Starting a new job is among the most daunting experiences in our professional lives. After all, you only get one chance at a first impression.
As well as trying to wrap your head around your new responsibilities, learn the office culture, make friends, and demonstrate your ability, you’re also trying to keep your feet on the ground and build a successful future for yourself.
It is natural to want to keep your head down and not draw attention to yourself, like a mouse among sleeping cats. This is a mistake! Here are five things you should do in your first week...
Many Leadership Institute graduates are asking me about the Republican Presidential nomination contest. The Institute does not support or oppose candidates for public office, and I have not yet personally endorsed any of the candidates. I have, however, posted on my “diary” on the RedState website the following piece about conservatives’ decision-making process. Feel free to circulate it if you wish. --MCB
The presidential nomination process is about to enter a very different phase.
Until now, the 2016 presidential campaign has consisted mainly of words: speeches, debates, interviews, and the publication of some issue papers by the candidates. The coming contests in the states will actually elect delegates, and this race will become a test of each candidate’s ability to identify supporters and organize them to participate personally in the primaries and conventions.
Every state and U.S. territory has different election laws and party rules, not to mention different sets of political circumstances and local leaders. Organizing successfully to win nomination contests in enough states and territories to win a national presidential nomination is a massive problem. Some candidates will not come close to solving it.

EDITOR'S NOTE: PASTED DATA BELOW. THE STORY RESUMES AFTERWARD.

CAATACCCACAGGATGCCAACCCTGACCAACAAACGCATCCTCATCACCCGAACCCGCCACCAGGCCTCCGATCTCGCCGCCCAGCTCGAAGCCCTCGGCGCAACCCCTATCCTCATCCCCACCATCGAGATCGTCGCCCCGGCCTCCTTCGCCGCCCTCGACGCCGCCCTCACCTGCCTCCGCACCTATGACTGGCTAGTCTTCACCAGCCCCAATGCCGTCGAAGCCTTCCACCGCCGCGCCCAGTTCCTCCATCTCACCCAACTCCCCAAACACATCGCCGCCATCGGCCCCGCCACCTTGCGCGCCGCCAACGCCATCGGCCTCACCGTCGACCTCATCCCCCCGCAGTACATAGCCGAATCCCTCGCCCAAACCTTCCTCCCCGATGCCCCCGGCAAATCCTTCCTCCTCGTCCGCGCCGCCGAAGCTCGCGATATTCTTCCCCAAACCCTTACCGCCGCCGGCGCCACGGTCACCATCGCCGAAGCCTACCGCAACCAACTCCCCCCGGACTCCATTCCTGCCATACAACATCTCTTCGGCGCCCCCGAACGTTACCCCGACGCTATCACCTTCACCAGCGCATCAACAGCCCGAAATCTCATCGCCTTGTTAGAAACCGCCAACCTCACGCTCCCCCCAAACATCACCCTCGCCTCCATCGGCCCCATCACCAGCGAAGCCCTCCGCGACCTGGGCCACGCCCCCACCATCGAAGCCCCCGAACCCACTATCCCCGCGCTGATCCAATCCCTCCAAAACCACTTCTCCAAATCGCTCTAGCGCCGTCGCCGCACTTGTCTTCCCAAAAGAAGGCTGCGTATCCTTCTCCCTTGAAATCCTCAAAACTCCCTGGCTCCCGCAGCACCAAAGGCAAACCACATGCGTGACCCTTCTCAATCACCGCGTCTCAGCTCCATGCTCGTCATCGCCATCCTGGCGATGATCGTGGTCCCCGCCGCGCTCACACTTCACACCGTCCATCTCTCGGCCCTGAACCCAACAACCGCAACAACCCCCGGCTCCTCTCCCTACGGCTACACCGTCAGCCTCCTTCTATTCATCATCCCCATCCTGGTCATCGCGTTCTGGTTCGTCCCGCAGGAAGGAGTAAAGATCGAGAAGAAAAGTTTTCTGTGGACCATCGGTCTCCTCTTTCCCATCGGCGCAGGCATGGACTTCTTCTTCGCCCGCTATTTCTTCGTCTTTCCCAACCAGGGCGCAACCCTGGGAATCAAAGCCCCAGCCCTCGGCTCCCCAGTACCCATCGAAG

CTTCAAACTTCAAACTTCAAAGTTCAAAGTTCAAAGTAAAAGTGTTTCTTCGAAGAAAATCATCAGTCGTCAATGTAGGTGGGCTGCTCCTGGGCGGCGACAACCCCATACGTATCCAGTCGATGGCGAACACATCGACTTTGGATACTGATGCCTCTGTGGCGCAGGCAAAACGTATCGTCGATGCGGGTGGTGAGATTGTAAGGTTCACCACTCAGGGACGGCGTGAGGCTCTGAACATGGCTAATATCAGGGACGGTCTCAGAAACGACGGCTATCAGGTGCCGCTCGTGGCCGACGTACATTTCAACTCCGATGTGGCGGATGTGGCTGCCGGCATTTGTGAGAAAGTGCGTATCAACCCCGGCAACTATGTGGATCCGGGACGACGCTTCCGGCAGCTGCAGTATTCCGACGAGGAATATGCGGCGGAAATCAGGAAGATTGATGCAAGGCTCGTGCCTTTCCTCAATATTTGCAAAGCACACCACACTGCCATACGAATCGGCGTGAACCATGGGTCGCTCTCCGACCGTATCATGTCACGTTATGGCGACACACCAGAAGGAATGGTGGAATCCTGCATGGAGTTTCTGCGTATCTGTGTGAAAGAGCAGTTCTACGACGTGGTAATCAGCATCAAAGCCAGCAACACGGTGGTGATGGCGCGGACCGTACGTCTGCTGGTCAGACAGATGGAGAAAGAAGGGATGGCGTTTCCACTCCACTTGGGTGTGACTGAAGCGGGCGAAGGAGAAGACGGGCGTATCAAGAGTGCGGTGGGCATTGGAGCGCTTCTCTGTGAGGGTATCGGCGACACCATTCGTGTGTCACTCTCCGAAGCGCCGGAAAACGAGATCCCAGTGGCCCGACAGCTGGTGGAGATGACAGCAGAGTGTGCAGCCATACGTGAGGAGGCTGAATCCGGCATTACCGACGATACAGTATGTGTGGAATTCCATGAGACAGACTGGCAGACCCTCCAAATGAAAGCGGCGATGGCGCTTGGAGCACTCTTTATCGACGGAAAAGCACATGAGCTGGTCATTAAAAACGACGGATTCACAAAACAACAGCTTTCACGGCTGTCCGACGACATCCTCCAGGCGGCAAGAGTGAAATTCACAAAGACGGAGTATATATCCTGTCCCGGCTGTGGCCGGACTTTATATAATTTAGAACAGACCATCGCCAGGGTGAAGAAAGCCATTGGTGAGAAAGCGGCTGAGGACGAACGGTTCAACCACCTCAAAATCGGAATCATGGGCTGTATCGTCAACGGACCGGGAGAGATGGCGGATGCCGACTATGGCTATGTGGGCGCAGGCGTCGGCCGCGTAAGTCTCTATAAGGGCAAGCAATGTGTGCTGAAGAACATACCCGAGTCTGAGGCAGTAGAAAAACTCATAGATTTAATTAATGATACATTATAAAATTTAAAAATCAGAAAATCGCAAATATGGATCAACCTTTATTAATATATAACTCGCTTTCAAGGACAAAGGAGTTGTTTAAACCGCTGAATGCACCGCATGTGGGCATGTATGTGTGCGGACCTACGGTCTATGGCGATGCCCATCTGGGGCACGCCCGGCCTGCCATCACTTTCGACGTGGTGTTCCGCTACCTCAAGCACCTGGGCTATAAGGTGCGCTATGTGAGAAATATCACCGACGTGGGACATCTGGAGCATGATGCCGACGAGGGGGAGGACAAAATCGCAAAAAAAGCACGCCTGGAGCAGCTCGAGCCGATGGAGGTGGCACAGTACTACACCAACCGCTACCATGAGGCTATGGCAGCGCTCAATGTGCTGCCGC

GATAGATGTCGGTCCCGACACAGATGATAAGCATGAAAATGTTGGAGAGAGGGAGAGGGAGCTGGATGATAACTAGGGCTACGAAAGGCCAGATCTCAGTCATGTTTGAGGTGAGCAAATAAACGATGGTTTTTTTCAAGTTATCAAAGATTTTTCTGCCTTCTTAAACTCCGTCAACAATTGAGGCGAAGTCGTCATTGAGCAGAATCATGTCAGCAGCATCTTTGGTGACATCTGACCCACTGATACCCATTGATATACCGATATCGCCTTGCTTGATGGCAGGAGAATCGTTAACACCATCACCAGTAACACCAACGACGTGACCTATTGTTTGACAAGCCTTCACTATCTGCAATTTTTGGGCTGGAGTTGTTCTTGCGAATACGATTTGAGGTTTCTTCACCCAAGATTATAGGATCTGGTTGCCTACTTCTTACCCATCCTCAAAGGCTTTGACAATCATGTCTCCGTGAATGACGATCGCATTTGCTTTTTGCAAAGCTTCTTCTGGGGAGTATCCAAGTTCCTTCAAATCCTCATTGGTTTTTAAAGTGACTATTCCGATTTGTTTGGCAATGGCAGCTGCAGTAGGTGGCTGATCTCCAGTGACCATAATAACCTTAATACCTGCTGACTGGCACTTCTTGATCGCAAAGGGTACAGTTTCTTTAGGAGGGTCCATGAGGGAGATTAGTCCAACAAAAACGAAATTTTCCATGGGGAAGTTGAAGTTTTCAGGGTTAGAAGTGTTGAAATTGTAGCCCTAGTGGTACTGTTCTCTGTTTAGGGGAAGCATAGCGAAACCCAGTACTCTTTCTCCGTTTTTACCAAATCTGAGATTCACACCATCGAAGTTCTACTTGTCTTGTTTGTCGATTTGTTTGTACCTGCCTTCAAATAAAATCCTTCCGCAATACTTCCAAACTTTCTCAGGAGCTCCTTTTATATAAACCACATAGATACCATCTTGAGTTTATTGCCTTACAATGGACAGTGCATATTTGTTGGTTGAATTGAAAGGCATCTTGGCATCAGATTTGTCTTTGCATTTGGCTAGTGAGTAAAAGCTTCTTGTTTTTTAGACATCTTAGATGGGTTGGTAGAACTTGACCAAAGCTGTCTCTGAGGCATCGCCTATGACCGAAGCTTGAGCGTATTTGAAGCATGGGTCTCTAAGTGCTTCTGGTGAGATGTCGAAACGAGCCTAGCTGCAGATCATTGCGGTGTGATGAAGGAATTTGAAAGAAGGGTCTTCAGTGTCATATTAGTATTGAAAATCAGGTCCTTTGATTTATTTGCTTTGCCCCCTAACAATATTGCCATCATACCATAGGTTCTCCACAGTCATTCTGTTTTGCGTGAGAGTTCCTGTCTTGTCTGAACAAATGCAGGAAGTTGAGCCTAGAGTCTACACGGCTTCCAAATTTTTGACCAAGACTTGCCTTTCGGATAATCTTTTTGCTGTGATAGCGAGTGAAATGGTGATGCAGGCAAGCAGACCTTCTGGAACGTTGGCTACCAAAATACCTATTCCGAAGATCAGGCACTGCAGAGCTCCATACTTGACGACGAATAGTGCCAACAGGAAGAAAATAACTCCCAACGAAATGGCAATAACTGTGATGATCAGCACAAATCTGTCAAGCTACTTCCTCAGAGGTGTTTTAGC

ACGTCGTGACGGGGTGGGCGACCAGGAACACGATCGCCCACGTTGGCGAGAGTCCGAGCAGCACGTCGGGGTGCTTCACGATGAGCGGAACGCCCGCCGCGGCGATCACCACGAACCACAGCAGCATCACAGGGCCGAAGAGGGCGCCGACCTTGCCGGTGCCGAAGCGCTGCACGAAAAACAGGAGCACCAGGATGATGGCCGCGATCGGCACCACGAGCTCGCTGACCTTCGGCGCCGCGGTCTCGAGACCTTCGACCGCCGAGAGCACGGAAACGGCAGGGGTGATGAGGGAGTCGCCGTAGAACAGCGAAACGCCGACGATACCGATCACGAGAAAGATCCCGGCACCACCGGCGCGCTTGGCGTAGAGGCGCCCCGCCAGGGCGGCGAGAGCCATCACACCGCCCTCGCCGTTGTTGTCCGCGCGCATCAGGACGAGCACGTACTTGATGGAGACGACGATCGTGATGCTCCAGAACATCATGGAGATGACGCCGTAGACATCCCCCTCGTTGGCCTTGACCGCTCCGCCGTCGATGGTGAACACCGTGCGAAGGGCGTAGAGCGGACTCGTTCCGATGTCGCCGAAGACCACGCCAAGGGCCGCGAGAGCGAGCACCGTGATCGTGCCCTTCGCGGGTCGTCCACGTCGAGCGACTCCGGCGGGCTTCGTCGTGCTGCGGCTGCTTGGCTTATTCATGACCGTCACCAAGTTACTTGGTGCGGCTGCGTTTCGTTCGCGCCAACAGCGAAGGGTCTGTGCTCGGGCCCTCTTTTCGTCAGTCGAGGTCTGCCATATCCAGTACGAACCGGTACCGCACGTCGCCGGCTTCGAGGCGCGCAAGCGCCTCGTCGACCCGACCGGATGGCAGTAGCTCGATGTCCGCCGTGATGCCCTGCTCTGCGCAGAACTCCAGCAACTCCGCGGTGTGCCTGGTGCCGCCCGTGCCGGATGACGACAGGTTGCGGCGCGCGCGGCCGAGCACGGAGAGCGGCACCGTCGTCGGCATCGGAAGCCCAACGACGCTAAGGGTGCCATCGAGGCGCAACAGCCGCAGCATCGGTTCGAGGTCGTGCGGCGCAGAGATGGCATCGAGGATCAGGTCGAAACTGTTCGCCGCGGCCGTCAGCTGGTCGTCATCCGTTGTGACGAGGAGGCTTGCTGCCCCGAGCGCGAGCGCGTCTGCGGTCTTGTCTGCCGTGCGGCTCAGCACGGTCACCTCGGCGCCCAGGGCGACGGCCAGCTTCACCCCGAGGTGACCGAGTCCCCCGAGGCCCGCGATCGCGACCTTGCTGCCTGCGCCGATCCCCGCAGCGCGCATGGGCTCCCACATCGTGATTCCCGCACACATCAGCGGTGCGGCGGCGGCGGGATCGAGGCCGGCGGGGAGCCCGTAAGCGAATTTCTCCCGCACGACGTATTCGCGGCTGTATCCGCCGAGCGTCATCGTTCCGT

In politics, it is not enough to know what’s right.
To succeed, your command of a subject must be so secure that you can persuade people you are right. And then you must activate them.
Plunder and Deceit by Mark Levin is a necessary read for anyone who fights against statist power grabs.
This new book sets the stage for the 2016 election and beyond.
Levin’s new book is a wake-up call, especially for young people. He explains the dangers of government and the coming crisis our country faces -- the loss of the greatest...
In early 1961, I decided to try to be a Goldwater delegate to the 1964 Republican National Convention. When Barry Goldwater beat the party establishment and won the G.O.P. Presidential nomination, I was his youngest elected delegate at San Francisco's Cow Palace. And I've been deeply involved in politics ever since.
In 1975, I wrote an article for the Young Americans for Freedom magazine New Guard entitled, "So You Want To Go To A Convention?"
Oklahoman Steve Antosh read the article and followed my advice. The next year, at age 19, Steve was elected a Reagan delegate to the 1976 G.O.P. national convention. Four years later, in 1980, Steve was the National Director of Youth for Reagan.
This will not be a cheery update because the news is not good. I shall do my best to summarize developments and not take you too far into the weeds.
At the 2012 Republican National Convention in Tampa, Mitt Romney broke all precedent and used his power as the coming nominee to change the rules, to centralize power in the hands of the establishment, and to make it very much harder for any power in the party to flow from the bottom up.
For one example, the rules previously had required that, to be placed in nomination for President, a candidate had to have the written support of a plurality of the delegates from at least five states.